I Must Be Right!

The other day, I had a meeting with someone. I put the meeting on my calendar, when it was originally booked. Subsequently, the other person called, and asked to change it to a bit later in the day. I agreed.

Time for the appointment came and I forgot the phone conversation. I only saw what was on my calendar. I was surprised that he was late. I sent an email asking if he was OK, and then got on to other things. At the time agreed upon in the phone call, he arrived.

Still not remembering the change, I greeted him and said I thought the meeting was at the time on my calendar. He reminded me of the phone call. I still didn’t remember and here is where the lesson begins, rather than stepping back and saying to myself, “Maybe I forgot something”, I said, “Let me see if I can make this work.” I spent a few minutes rearranging the day, and then put my attention on our conversation.

The meeting was great. I am grateful for my ability to be present, no matter the turmoil of the preceding minutes. My wife (she sure shows up here a lot) was outside our house, where I have an office and witnessed this process. She reminded me later of how I had handled it.

Her observation gave me food for thought. What was going on that both created the “forgetfulness” and then my reaction? The part about forgetfulness was easy. When I spoke to this person, I wasn’t present with him. I remember now the call, and it came in the middle of a busy afternoon. I looked at my calendar during the call, and saw there was no conflict with the request. As soon as the call was completed, I went back to what I was doing.

The more interesting, and important, lesson for me is the programming I have to be right. I was sure that I had an appointment with this person at the time on my calendar. I was sure they were late. I never considered that I was the cause of the confusion.

How many times do I come into a relationship with the certainty that I know the truth of the situation? Maybe, I believe I know what some action they or I took means. Perhaps I believe our history is a true guide for how things are RIGHT NOW.

Whatever the reason, I am committed to being right. This isn’t just in these types of situations. I remember riding around Lake Tahoe many years ago with a friend. He was expressing his opinion about something (i no longer remember the details) and I immediately wanted to set him straight. He chuckled and said, “I knew you would see this differently than me.” I didn’t take the hint about my behavior and, in retrospect appreciate, his compassion.

I see this in my relationship with my wife. For example, this morning, she asked me to make some pesto from the fresh basil she harvested. I listened to her telling me how to do it, and my response was, “I know how to make pesto.” She remarked that that may be true, but she was offering a different approach to making pesto. I stopped and realized that I wanted to be right about making pesto and didn’t open myself initially to listening.

I find this is a common occurrence. I want to be the one who knows. This is a source of power for me. I know the cost, and it still happens automatically.

I find this present a lot in the talk radio world. People call to have support for their opinions and seem to vilify those who have different views. Being right helps me over the belief that I’m not enough. We’ve talked about that before. It’s a common thread of our humanity.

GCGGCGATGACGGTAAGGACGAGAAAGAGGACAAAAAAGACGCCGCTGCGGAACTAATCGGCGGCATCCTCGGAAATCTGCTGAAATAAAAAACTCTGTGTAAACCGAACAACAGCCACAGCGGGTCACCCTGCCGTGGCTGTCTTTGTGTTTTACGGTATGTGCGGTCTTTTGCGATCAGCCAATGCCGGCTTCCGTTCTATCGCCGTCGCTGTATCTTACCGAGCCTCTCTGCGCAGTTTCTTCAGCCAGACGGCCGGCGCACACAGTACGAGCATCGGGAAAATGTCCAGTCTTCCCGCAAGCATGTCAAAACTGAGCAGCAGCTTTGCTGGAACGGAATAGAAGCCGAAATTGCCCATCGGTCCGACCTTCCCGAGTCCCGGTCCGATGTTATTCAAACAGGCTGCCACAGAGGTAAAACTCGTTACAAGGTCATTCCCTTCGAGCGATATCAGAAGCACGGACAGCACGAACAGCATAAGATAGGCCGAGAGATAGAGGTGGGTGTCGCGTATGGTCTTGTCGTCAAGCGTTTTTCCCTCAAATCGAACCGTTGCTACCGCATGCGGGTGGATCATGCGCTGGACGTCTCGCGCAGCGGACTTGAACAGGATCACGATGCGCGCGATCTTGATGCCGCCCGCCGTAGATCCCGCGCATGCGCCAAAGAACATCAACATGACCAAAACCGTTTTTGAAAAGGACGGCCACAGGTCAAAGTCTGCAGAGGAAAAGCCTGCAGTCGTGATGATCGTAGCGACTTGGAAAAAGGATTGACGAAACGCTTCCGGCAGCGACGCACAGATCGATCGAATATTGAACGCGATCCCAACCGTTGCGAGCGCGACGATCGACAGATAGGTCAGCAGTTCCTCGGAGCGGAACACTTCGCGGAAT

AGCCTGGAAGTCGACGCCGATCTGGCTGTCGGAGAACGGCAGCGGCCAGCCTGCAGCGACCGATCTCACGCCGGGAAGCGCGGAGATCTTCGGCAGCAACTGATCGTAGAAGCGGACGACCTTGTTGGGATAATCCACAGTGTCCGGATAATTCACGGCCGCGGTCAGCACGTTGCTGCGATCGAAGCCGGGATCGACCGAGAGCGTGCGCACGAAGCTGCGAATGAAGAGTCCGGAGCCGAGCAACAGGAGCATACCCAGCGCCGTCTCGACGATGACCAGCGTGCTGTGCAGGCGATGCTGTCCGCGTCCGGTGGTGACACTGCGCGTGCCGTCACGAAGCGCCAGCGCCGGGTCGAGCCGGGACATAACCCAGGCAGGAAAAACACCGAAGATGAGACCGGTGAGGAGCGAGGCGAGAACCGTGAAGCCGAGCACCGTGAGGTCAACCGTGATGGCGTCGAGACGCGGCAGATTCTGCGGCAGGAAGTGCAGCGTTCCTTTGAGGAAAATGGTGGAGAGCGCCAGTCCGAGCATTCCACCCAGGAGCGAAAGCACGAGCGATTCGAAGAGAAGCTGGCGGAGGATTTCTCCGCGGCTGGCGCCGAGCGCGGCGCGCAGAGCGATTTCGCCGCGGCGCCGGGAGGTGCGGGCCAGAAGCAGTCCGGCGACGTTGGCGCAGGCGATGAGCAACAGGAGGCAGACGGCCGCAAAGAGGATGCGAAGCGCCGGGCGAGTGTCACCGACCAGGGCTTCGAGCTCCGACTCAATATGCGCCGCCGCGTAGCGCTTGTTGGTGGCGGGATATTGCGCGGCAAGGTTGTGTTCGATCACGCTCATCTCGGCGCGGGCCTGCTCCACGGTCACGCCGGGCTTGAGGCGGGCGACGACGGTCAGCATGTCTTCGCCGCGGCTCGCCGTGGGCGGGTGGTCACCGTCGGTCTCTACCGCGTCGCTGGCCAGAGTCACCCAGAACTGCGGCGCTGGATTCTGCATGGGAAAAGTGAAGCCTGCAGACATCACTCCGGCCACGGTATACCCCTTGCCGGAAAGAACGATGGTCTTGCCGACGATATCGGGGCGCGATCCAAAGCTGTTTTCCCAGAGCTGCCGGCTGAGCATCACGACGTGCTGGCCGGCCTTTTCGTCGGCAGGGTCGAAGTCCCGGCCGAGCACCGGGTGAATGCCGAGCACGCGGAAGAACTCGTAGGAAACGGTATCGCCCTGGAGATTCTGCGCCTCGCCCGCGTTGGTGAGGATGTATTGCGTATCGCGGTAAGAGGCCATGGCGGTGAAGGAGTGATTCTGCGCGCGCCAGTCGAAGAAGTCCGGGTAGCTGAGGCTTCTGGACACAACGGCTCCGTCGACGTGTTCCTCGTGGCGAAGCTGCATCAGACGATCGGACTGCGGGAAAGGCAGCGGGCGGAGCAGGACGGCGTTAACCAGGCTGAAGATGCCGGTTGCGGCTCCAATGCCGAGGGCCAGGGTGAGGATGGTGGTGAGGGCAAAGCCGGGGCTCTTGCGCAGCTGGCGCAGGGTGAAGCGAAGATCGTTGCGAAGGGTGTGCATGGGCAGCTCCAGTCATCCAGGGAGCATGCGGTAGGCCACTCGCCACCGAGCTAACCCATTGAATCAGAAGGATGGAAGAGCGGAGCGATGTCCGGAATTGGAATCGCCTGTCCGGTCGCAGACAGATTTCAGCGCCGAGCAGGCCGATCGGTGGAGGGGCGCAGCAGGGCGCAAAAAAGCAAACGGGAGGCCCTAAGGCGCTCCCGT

So what do you believe it’s important for you to be right about? Does being right bring you harmony in life? Do it gain something that truly important to you? Questions that may offer some valuable insights!

I’m sharing this with you so you, too, may take a look at your need to be right. A friend recently commented on this blog that it was like he was the priest in my confessional. I’ve thought about that, and in one sense he’s right. I am using this writing to open myself in service to you. I look around, from time to time, to discern what I’m not sharing. It’s always a clue that leads me to discovering other areas of self-deception. This makes our relationship one that I am grateful for each time I write.

Thank you!

Always Ready.. Never Surprised…

Like many things in my life, this story originates with a conversation with my wife. She was telling me about a blog posting she just read by Sharon Astyk. If you don’t know her work, check it out at this link. She is a clear writer, that’s for sure. What I appreciate about Sharon’s writing is how authentically she tells the story of her life and the impact of all of our choices on our lives.

The posting my wife was talking about is titled, Always with the Prep. I’ll let you read it to get the full story she’s telling. In essence, the message is that we can prepare for radical shifts in our world. We can do this by going to the essence of what’s involved in sustaining our life. We need water, food, shelter and clothes. That’s what we need. Everything else is not required, however, everything else is where most of our creative attention goes.

Most of us, and I put myself in this category, spend little, if any, time or attention on making sure we have the basics of life if something disrupts the way things generally work. We go to the grocery store and expect that all our food needs will be met. What happens if the power is off in your community for a month? Not so far-flung, when you consider that a million folks are still without power today from an unpredicted storm that went through the northeastern U.S. last week.

Power is needed for refrigeration, lighting and from the perspective of the grocery store owner, to collect your money. When the power is out the grocery stores are closed. What do you do about food for a month? It doesn’t stop there. We also need electricity to power the gas pumps at the local filling station, so no groceries and no gas for a month.